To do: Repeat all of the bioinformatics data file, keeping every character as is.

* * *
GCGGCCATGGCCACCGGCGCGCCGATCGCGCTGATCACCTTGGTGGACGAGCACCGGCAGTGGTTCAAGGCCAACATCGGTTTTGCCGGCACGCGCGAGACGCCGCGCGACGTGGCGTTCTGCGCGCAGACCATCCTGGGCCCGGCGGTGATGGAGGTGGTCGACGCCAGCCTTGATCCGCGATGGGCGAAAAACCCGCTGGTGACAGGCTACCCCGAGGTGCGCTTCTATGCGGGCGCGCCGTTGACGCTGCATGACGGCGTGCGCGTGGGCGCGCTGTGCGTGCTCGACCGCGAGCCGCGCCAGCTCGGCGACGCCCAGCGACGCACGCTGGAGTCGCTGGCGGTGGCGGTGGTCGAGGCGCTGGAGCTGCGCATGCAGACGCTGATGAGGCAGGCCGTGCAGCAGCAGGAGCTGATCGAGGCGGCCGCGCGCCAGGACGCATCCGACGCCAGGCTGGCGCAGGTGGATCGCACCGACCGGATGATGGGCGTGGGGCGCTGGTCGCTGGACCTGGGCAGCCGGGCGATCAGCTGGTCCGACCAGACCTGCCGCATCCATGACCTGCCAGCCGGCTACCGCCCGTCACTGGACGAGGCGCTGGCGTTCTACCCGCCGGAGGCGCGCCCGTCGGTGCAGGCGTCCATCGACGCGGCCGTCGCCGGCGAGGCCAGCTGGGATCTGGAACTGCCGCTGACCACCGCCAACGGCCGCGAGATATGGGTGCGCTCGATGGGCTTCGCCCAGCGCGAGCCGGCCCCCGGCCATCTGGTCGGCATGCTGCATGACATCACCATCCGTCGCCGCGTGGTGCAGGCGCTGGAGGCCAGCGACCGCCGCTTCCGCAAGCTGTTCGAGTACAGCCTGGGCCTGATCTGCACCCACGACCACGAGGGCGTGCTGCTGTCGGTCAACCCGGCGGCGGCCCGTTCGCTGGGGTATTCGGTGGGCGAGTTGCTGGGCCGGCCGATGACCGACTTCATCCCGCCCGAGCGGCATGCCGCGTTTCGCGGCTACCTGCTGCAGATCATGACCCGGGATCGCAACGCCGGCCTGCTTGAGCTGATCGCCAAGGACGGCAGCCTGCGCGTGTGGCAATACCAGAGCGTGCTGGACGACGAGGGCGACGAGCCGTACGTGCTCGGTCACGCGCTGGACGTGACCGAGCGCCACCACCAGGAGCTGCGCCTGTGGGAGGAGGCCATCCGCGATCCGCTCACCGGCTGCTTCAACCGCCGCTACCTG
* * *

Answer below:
GCGGCCATGGCCACCGGCGCGCCGATCGCGCTGATCACCTTGGTGGACGAGCACCGGCAGTGGTTCAAGGCCAACATCGGTTTTGCCGGCACGCGCGAGACGCCGCGCGACGTGGCGTTCTGCGCGCAGACCATCCTGGGCCCGGCGGTGATGGAGGTGGTCGACGCCAGCCTTGATCCGCGATGGGCGAAAAACCCGCTGGTGACAGGCTACCCCGAGGTGCGCTTCTATGCGGGCGCGCCGTTGACGCTGCATGACGGCGTGCGCGTGGGCGCGCTGTGCGTGCTCGACCGCGAGCCGCGCCAGCTCGGCGACGCCCAGCGACGCACGCTGGAGTCGCTGGCGGTGGCGGTGGTCGAGGCGCTGGAGCTGCGCATGCAGACGCTGATGAGGCAGGCCGTGCAGCAGCAGGAGCTGATCGAGGCGGCCGCGCGCCAGGACGCATCCGACGCCAGGCTGGCGCAGGTGGATCGCACCGACCGGATGATGGGCGTGGGGCGCTGGTCGCTGGACCTGGGCAGCCGGGCGATCAGCTGGTCCGACCAGACCTGCCGCATCCATGACCTGCCAGCCGGCTACCGCCCGTCACTGGACGAGGCGCTGGCGTTCTACCCGCCGGAGGCGCGCCCGTCGGTGCAGGCGTCCATCGACGCGGCCGTCGCCGGCGAGGCCAGCTGGGATCTGGAACTGCCGCTGACCACCGCCAACGGCCGCGAGATATGGGTGCGCTCGATGGGCTTCGCCCAGCGCGAGCCGGCCCCCGGCCATCTGGTCGGCATGCTGCATGACATCACCATCCGTCGCCGCGTGGTGCAGGCGCTGGAGGCCAGCGACCGCCGCTTCCGCAAGCTGTTCGAGTACAGCCTGGGCCTGATCTGCACCCACGACCACGAGGGCGTGCTGCTGTCGGTCAACCCGGCGGCGGCCCGTTCGCTGGGGTATTCGGTGGGCGAGTTGCTGGGCCGGCCGATGACCGACTTCATCCCGCCCGAGCGGCATGCCGCGTTTCGCGGCTACCTGCTGCAGATCATGACCCGGGATCGCAACGCCGGCCTGCTTGAGCTGATCGCCAAGGACGGCAGCCTGCGCGTGTGGCAATACCAGAGCGTGCTGGACGACGAGGGCGACGAGCCGTACGTGCTCGGTCACGCGCTGGACGTGACCGAGCGCCACCACCAGGAGCTGCGCCTGTGGGAGGAGGCCATCCGCGATCCGCTCACCGGCTGCTTCAACCGCCGCTACCTG